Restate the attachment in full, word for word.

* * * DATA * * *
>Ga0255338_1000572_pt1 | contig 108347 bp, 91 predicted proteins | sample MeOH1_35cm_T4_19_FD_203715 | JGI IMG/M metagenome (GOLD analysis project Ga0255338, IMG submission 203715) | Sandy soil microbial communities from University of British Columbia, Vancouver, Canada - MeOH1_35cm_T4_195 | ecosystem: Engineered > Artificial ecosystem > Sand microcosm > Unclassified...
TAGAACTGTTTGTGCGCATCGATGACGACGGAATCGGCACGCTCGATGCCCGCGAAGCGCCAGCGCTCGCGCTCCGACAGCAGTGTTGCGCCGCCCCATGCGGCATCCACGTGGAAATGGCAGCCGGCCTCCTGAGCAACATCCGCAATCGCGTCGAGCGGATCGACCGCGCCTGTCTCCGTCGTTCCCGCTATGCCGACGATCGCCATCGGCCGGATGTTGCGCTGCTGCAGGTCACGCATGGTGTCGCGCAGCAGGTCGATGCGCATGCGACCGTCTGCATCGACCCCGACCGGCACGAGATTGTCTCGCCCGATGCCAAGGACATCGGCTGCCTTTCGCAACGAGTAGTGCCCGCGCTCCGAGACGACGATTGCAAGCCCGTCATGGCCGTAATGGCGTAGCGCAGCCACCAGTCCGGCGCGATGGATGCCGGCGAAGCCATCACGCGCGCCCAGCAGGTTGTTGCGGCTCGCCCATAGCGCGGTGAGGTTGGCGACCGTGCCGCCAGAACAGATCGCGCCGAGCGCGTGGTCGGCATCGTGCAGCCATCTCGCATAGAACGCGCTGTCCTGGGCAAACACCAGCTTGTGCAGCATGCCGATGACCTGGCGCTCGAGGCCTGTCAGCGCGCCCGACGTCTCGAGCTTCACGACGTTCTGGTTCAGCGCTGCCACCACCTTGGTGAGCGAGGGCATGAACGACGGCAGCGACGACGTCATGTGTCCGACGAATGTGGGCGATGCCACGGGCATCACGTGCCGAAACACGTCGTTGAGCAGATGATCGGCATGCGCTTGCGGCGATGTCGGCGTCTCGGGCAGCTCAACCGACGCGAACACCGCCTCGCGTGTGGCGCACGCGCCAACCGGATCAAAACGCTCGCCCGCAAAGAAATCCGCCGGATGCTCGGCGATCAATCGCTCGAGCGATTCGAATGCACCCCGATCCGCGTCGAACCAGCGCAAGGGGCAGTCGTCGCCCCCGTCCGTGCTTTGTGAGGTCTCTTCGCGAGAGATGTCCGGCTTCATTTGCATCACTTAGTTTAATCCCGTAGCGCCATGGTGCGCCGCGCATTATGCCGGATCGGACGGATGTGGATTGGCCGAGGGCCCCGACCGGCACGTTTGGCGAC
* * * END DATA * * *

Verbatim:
>Ga0255338_1000572_pt1 | contig 108347 bp, 91 predicted proteins | sample MeOH1_35cm_T4_19_FD_203715 | JGI IMG/M metagenome (GOLD analysis project Ga0255338, IMG submission 203715) | Sandy soil microbial communities from University of British Columbia, Vancouver, Canada - MeOH1_35cm_T4_195 | ecosystem: Engineered > Artificial ecosystem > Sand microcosm > Unclassified...
TAGAACTGTTTGTGCGCATCGATGACGACGGAATCGGCACGCTCGATGCCCGCGAAGCGCCAGCGCTCGCGCTCCGACAGCAGTGTTGCGCCGCCCCATGCGGCATCCACGTGGAAATGGCAGCCGGCCTCCTGAGCAACATCCGCAATCGCGTCGAGCGGATCGACCGCGCCTGTCTCCGTCGTTCCCGCTATGCCGACGATCGCCATCGGCCGGATGTTGCGCTGCTGCAGGTCACGCATGGTGTCGCGCAGCAGGTCGATGCGCATGCGACCGTCTGCATCGACCCCGACCGGCACGAGATTGTCTCGCCCGATGCCAAGGACATCGGCTGCCTTTCGCAACGAGTAGTGCCCGCGCTCCGAGACGACGATTGCAAGCCCGTCATGGCCGTAATGGCGTAGCGCAGCCACCAGTCCGGCGCGATGGATGCCGGCGAAGCCATCACGCGCGCCCAGCAGGTTGTTGCGGCTCGCCCATAGCGCGGTGAGGTTGGCGACCGTGCCGCCAGAACAGATCGCGCCGAGCGCGTGGTCGGCATCGTGCAGCCATCTCGCATAGAACGCGCTGTCCTGGGCAAACACCAGCTTGTGCAGCATGCCGATGACCTGGCGCTCGAGGCCTGTCAGCGCGCCCGACGTCTCGAGCTTCACGACGTTCTGGTTCAGCGCTGCCACCACCTTGGTGAGCGAGGGCATGAACGACGGCAGCGACGACGTCATGTGTCCGACGAATGTGGGCGATGCCACGGGCATCACGTGCCGAAACACGTCGTTGAGCAGATGATCGGCATGCGCTTGCGGCGATGTCGGCGTCTCGGGCAGCTCAACCGACGCGAACACCGCCTCGCGTGTGGCGCACGCGCCAACCGGATCAAAACGCTCGCCCGCAAAGAAATCCGCCGGATGCTCGGCGATCAATCGCTCGAGCGATTCGAATGCACCCCGATCCGCGTCGAACCAGCGCAAGGGGCAGTCGTCGCCCCCGTCCGTGCTTTGTGAGGTCTCTTCGCGAGAGATGTCCGGCTTCATTTGCATCACTTAGTTTAATCCCGTAGCGCCATGGTGCGCCGCGCATTATGCCGGATCGGACGGATGTGGATTGGCCGAGGGCCCCGACCGGCACGTTTGGCGAC